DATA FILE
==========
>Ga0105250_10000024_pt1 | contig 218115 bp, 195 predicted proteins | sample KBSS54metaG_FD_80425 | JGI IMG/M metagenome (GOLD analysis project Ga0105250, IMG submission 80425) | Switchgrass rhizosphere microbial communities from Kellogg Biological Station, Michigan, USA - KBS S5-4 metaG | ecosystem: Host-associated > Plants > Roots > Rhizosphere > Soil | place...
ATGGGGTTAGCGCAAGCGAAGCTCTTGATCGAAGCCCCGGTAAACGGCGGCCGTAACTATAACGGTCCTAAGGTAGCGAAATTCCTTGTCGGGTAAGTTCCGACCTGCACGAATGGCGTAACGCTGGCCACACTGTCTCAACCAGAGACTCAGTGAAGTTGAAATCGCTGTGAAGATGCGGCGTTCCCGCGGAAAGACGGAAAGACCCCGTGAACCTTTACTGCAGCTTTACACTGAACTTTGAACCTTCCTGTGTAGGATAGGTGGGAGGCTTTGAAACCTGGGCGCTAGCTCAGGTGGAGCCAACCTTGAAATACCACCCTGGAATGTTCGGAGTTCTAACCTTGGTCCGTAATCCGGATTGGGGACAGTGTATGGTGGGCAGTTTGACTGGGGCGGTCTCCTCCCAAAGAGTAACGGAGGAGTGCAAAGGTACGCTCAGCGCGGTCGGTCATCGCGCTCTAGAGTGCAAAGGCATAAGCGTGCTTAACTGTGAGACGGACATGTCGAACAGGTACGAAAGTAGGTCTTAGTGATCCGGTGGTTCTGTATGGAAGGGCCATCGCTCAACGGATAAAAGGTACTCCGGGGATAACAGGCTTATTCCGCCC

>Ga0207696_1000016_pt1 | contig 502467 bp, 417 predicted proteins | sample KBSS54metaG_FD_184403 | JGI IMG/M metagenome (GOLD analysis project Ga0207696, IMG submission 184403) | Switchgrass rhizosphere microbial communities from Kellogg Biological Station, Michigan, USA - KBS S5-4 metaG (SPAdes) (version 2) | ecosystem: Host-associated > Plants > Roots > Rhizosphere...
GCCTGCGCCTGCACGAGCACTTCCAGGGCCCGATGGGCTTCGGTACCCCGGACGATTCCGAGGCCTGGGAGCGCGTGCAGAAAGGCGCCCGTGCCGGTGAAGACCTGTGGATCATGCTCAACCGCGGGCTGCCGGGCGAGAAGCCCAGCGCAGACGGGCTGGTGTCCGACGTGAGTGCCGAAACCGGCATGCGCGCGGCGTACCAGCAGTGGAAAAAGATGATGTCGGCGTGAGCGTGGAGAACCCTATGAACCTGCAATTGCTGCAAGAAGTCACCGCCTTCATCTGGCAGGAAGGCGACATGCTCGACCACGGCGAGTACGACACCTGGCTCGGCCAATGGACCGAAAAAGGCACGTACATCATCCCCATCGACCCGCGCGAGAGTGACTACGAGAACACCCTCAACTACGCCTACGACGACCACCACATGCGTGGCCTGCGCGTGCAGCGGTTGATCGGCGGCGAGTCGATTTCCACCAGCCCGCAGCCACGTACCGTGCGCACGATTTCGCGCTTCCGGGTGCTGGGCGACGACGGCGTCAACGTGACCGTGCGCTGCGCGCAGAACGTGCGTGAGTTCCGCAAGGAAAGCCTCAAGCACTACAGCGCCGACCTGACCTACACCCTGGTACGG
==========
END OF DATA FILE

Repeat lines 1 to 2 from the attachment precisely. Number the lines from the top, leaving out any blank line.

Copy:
>Ga0105250_10000024_pt1 | contig 218115 bp, 195 predicted proteins | sample KBSS54metaG_FD_80425 | JGI IMG/M metagenome (GOLD analysis project Ga0105250, IMG submission 80425) | Switchgrass rhizosphere microbial communities from Kellogg Biological Station, Michigan, USA - KBS S5-4 metaG | ecosystem: Host-associated > Plants > Roots > Rhizosphere > Soil | place...
ATGGGGTTAGCGCAAGCGAAGCTCTTGATCGAAGCCCCGGTAAACGGCGGCCGTAACTATAACGGTCCTAAGGTAGCGAAATTCCTTGTCGGGTAAGTTCCGACCTGCACGAATGGCGTAACGCTGGCCACACTGTCTCAACCAGAGACTCAGTGAAGTTGAAATCGCTGTGAAGATGCGGCGTTCCCGCGGAAAGACGGAAAGACCCCGTGAACCTTTACTGCAGCTTTACACTGAACTTTGAACCTTCCTGTGTAGGATAGGTGGGAGGCTTTGAAACCTGGGCGCTAGCTCAGGTGGAGCCAACCTTGAAATACCACCCTGGAATGTTCGGAGTTCTAACCTTGGTCCGTAATCCGGATTGGGGACAGTGTATGGTGGGCAGTTTGACTGGGGCGGTCTCCTCCCAAAGAGTAACGGAGGAGTGCAAAGGTACGCTCAGCGCGGTCGGTCATCGCGCTCTAGAGTGCAAAGGCATAAGCGTGCTTAACTGTGAGACGGACATGTCGAACAGGTACGAAAGTAGGTCTTAGTGATCCGGTGGTTCTGTATGGAAGGGCCATCGCTCAACGGATAAAAGGTACTCCGGGGATAACAGGCTTATTCCGCCC